All that’s fine as far as it goes, says Drekmeier, but such rationales attempt to finesse a basic reality: Salmon need abundant, cold, clean water to survive.

“As things stand now, the Tulolumne is better suited for black bass than salmon,” says Drekmeier. “The water is generally far too warm for salmonids. We have water hyacinths, a warm water invasive aquatic plant, clogging the lower reaches of the Tuolumne, the San Joaquin, and much of the (Sacramento-San Joaquin) Delta.”

Court decisions in the late 1980s directed the State Water Resources Control Board to issue water quality and flow standards for the Bay-Delta, revising water rights if necessary. Those decisions resulted in the 1995 Bay-Delta Water Quality Control Plan, a document establishing flow and water quality standards designed to protect the estuary’s ecosystem and imperiled fish. Ultimately, the plan could effectively determine who and what gets the water flowing from the tributaries of the San Joaquin and Sacramento Rivers (including the Tuolumne) to the Delta. But the plan was never fully implemented, and has been criticized roundly by most stakeholders in the Bay-Delta process, from salmon fishermen to farmers.

“Water quality and distribution issues all play out in the political sphere,” says Holly Doremus, a professor of environmental regulation at the Berkeley School of Law and the co-director of the school’s Center for Law, Energy & the Environment. “Revising water rights is by no means a trivial thing. Any time there is a proposed change in water allocations, there are powerful stakeholders who will fight it. So it’s difficult to determine water requirements, and even more difficult to implement them.”

Also, says Doremus, California’s water rights are enmeshed in the operation of the State Water Project and the federal Central Valley Project, the gigantic government water conveyance systems that deliver water from the Delta to south state cities and farms.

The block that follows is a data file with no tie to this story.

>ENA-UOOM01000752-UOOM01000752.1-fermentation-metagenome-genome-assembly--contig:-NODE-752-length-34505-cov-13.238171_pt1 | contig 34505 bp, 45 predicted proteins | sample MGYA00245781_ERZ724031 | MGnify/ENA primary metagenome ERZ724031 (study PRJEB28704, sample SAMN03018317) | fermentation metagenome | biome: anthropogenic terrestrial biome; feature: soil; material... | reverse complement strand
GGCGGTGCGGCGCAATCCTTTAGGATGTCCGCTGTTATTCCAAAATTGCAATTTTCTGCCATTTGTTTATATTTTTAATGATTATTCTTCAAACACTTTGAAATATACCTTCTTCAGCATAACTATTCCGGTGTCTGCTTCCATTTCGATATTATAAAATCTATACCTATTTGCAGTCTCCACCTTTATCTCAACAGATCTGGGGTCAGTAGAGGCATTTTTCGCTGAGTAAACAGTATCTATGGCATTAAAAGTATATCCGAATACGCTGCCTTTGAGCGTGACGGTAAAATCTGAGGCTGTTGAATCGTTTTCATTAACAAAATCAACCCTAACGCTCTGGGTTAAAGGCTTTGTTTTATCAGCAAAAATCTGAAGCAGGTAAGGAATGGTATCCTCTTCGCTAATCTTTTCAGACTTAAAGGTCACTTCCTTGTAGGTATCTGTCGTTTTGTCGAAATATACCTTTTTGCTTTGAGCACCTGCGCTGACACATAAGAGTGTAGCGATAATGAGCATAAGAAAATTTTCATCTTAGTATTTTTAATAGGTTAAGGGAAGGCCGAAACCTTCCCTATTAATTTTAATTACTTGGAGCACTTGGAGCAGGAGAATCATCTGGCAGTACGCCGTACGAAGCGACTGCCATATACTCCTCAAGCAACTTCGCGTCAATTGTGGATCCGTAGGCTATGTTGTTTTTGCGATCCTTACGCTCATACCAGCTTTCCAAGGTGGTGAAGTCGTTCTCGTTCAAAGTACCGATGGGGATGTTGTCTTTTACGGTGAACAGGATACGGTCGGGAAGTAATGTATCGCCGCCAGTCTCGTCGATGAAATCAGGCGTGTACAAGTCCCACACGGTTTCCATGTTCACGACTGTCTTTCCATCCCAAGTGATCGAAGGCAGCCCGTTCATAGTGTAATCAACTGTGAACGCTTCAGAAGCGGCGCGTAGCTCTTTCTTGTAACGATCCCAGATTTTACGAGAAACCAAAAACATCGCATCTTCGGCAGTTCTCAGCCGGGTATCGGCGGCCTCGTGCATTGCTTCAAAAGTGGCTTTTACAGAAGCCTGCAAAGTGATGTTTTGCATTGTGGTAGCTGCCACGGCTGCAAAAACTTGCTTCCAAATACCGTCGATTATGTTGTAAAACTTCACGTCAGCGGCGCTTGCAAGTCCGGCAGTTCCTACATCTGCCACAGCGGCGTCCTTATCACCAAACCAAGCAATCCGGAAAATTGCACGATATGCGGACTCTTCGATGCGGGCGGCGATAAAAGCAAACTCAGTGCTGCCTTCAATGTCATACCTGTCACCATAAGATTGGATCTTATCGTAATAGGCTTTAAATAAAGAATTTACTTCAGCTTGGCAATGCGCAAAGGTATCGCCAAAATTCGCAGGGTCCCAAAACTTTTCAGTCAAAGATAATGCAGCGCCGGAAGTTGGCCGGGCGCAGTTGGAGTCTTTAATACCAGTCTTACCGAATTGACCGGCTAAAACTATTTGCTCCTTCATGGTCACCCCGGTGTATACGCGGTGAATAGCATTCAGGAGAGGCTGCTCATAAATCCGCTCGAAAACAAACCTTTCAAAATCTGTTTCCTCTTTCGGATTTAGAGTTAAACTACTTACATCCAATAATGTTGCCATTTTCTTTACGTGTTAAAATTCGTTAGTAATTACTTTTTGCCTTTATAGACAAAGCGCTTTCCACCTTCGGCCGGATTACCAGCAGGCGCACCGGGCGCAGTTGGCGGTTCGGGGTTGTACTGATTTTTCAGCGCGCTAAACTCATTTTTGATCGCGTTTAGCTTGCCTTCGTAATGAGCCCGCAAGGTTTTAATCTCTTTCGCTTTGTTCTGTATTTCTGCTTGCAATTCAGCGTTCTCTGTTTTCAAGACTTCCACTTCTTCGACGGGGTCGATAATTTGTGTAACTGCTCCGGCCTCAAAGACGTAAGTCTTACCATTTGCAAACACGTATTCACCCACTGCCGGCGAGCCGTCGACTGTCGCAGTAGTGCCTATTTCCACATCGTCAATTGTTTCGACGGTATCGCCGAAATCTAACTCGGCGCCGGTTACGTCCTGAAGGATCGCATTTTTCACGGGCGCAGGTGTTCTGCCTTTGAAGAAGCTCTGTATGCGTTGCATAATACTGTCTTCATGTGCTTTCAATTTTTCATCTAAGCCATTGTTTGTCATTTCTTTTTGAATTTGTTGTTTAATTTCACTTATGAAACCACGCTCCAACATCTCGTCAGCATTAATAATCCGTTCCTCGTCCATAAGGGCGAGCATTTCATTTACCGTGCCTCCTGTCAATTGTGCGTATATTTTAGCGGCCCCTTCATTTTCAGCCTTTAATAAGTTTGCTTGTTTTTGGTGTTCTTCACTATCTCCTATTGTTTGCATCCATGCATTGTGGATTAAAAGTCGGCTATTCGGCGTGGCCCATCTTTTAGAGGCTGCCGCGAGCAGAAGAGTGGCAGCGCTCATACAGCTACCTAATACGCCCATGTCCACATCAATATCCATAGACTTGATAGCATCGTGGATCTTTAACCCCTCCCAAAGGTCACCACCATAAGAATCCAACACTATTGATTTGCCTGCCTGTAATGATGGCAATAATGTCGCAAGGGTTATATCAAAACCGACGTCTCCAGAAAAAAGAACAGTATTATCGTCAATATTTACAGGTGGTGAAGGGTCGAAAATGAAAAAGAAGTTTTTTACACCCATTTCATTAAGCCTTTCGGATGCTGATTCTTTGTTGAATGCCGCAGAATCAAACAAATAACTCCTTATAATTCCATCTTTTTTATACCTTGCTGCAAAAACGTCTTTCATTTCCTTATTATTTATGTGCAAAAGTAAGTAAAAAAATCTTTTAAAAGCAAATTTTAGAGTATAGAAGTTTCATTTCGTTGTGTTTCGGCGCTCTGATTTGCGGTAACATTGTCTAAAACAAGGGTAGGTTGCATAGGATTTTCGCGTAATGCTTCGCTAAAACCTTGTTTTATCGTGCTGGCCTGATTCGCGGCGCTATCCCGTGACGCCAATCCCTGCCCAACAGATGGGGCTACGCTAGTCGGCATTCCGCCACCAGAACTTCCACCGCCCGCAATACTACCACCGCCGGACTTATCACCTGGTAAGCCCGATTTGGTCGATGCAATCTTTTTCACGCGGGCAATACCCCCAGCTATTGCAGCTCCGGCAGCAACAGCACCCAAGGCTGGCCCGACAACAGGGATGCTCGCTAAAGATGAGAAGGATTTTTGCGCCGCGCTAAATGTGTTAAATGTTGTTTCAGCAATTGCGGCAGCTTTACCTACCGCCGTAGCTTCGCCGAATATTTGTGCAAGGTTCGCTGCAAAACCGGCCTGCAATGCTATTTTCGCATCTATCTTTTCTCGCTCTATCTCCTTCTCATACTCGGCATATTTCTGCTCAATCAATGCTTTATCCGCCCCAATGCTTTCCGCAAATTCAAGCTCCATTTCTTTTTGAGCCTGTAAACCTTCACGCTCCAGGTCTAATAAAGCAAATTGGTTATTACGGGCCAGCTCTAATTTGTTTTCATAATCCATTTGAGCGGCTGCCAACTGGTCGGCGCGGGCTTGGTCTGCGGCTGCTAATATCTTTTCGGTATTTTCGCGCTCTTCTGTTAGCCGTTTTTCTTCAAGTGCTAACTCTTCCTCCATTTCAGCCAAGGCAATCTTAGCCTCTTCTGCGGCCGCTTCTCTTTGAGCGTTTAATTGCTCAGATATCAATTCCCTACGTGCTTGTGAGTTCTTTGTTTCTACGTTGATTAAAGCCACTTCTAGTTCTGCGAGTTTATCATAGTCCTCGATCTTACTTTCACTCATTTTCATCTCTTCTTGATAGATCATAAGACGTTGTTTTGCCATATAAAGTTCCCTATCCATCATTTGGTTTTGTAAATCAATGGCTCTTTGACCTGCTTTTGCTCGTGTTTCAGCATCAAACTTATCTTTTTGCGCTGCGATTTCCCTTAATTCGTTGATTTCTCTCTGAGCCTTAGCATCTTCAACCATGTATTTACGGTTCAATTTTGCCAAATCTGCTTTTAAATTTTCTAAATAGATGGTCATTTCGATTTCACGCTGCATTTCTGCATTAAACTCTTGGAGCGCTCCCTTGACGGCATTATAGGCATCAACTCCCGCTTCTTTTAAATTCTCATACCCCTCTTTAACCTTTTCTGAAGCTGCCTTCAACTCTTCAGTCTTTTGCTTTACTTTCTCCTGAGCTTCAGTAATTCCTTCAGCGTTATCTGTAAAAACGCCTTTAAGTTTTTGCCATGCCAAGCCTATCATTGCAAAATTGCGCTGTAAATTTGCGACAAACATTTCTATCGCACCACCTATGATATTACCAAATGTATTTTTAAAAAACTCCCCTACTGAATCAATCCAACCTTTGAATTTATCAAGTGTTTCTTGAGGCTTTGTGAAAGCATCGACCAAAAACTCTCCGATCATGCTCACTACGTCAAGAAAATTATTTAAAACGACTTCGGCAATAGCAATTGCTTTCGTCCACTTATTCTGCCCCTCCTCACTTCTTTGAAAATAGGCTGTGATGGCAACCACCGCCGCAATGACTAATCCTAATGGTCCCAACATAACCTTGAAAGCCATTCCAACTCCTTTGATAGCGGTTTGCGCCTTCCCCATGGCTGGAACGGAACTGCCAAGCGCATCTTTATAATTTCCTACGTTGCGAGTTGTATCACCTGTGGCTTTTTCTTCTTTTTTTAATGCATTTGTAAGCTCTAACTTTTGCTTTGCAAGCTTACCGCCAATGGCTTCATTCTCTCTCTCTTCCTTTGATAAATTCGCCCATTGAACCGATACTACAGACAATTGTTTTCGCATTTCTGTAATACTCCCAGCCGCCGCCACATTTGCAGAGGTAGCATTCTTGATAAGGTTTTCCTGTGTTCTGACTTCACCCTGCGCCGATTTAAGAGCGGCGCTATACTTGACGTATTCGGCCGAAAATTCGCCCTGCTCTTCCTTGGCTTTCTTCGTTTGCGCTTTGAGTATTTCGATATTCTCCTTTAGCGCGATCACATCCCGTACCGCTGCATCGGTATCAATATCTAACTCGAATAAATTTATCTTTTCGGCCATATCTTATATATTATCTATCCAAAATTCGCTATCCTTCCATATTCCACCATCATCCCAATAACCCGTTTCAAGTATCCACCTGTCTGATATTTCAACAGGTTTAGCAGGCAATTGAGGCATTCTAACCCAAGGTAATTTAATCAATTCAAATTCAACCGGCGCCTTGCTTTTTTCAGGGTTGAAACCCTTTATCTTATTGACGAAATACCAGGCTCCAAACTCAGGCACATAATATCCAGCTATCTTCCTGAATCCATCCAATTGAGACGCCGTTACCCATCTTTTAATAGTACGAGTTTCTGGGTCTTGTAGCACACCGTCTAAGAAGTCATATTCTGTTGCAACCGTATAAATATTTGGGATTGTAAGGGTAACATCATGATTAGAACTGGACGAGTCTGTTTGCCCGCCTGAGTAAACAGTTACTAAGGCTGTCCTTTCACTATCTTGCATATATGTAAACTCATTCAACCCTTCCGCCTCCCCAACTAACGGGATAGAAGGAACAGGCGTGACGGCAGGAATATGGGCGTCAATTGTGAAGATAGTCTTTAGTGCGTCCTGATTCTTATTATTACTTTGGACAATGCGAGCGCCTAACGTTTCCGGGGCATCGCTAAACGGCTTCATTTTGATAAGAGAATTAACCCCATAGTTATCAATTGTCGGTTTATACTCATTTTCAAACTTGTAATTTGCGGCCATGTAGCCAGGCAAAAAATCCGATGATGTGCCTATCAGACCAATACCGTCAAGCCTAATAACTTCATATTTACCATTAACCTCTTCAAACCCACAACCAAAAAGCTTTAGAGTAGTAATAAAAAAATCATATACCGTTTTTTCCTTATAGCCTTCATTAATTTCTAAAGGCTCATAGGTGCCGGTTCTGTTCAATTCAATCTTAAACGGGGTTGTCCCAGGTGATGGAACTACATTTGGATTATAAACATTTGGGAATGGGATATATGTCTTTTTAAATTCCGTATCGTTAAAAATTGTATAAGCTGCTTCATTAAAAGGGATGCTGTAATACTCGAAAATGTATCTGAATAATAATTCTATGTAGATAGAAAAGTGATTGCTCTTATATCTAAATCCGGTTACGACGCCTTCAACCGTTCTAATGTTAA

“The Brown administration is promoting the California WaterFix, which would change the intake for the projects from the south Delta where the pumps kill imperiled fish to a point to the north,” Doremus says. “But that’s facing considerable legal opposition from environmentalists because the change could increase the amount of water flowing south. That all makes the determination of water quality and control standards even more difficult.”

The State Water Quality Control Board acknowledged the essential parameters of the Tuolumne’s problem in a 2010 report that stated downstream releases of at least 60 percent of unimpaired (pre-dam) flows would be necessary to restore and protect the Tuolumne’s native fish, Drekmeier says.

But as Doremus notes, vying political constituencies exert their own pressures. In this case, the Modesto and Turlock irrigation districts, which use much of the Tuolumne’s water, decreed that a 60 percent figure was way too high. So in 2012, when the board considered a revised Bay-Delta Water Quality Control Plan, the proposed figure for the Tuolumne was 35 percent of unimpaired flows from February through June.

“That’s the critical time for salmon,” Drekmeier says. “The eggs are hatching in late winter, and the young fish are trying to get downstream in late spring and early summer. That’s when they need the water, and 35 percent simply isn’t enough.”

Nor were water purveyors pleased by the figure; they felt 35 percent was still too much. So the plan went back to the drawing boards, and in September a revised version was released, one calling for 40 percent of unimpaired flows. Drekmeier would be utterly opposed to the new goals, save that the revised plan includes measures (such as streamside re-vegetation) that, if successful, would reduce releases down the Tuolumne to 30 percent, but would increase flows to 50 percent if fish goals were not met.